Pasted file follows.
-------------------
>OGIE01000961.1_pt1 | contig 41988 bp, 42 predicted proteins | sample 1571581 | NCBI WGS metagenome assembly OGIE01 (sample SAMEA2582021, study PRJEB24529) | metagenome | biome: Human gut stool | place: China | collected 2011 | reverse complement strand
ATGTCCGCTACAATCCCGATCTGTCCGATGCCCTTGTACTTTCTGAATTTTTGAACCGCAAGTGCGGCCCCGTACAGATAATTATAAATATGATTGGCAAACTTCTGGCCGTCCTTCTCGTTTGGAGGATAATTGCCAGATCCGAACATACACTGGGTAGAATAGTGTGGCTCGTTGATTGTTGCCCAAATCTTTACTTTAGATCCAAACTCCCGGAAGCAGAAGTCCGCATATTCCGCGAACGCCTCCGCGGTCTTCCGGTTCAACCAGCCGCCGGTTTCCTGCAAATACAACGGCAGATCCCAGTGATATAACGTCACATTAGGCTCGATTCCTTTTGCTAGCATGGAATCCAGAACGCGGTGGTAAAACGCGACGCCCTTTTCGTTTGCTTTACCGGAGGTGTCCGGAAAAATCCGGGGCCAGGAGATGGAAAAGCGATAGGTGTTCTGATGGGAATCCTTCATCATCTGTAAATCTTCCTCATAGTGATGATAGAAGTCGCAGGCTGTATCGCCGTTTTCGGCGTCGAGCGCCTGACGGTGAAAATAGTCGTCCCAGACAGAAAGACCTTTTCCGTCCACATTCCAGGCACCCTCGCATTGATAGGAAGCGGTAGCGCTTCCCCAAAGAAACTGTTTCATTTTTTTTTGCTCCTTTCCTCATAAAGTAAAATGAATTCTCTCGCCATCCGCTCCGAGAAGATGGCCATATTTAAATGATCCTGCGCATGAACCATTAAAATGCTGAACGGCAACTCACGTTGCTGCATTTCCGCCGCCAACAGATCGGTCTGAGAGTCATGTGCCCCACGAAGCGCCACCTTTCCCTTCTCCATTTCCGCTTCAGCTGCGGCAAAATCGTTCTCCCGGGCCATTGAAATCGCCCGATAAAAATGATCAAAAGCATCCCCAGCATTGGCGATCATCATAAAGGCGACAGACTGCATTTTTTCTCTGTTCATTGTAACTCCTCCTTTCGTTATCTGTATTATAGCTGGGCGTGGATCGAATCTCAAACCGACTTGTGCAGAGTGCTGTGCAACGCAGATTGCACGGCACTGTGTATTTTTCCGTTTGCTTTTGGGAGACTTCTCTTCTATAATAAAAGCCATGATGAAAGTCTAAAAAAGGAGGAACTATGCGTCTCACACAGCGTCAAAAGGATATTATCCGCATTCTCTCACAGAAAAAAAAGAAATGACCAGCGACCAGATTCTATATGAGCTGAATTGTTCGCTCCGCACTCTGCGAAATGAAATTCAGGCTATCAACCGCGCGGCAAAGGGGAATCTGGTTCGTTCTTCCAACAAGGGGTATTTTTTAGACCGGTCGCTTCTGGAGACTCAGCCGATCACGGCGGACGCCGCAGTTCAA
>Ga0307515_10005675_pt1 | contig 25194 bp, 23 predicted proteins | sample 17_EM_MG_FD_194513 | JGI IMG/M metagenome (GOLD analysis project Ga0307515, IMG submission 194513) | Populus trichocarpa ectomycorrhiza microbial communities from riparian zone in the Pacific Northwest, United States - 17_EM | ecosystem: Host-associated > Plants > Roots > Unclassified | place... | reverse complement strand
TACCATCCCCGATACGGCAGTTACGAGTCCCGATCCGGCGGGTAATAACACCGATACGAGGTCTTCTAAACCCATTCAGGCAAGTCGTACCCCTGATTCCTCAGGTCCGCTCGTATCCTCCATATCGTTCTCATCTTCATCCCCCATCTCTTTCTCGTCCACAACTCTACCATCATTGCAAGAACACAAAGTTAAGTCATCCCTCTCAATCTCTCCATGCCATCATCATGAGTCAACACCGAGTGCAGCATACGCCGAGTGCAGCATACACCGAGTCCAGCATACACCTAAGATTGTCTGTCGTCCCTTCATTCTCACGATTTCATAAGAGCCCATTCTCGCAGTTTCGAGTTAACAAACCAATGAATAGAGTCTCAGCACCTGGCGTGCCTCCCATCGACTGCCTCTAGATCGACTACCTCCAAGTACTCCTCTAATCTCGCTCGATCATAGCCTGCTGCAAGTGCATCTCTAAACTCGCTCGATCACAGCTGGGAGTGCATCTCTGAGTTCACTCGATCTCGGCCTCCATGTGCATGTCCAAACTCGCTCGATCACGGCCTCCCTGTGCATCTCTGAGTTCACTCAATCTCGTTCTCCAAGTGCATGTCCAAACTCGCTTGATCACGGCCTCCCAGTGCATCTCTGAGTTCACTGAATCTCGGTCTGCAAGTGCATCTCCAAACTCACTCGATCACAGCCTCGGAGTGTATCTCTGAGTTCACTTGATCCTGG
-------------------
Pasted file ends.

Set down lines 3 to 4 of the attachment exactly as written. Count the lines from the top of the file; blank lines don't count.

>Ga0307515_10005675_pt1 | contig 25194 bp, 23 predicted proteins | sample 17_EM_MG_FD_194513 | JGI IMG/M metagenome (GOLD analysis project Ga0307515, IMG submission 194513) | Populus trichocarpa ectomycorrhiza microbial communities from riparian zone in the Pacific Northwest, United States - 17_EM | ecosystem: Host-associated > Plants > Roots > Unclassified | place... | reverse complement strand
TACCATCCCCGATACGGCAGTTACGAGTCCCGATCCGGCGGGTAATAACACCGATACGAGGTCTTCTAAACCCATTCAGGCAAGTCGTACCCCTGATTCCTCAGGTCCGCTCGTATCCTCCATATCGTTCTCATCTTCATCCCCCATCTCTTTCTCGTCCACAACTCTACCATCATTGCAAGAACACAAAGTTAAGTCATCCCTCTCAATCTCTCCATGCCATCATCATGAGTCAACACCGAGTGCAGCATACGCCGAGTGCAGCATACACCGAGTCCAGCATACACCTAAGATTGTCTGTCGTCCCTTCATTCTCACGATTTCATAAGAGCCCATTCTCGCAGTTTCGAGTTAACAAACCAATGAATAGAGTCTCAGCACCTGGCGTGCCTCCCATCGACTGCCTCTAGATCGACTACCTCCAAGTACTCCTCTAATCTCGCTCGATCATAGCCTGCTGCAAGTGCATCTCTAAACTCGCTCGATCACAGCTGGGAGTGCATCTCTGAGTTCACTCGATCTCGGCCTCCATGTGCATGTCCAAACTCGCTCGATCACGGCCTCCCTGTGCATCTCTGAGTTCACTCAATCTCGTTCTCCAAGTGCATGTCCAAACTCGCTTGATCACGGCCTCCCAGTGCATCTCTGAGTTCACTGAATCTCGGTCTGCAAGTGCATCTCCAAACTCACTCGATCACAGCCTCGGAGTGTATCTCTGAGTTCACTTGATCCTGG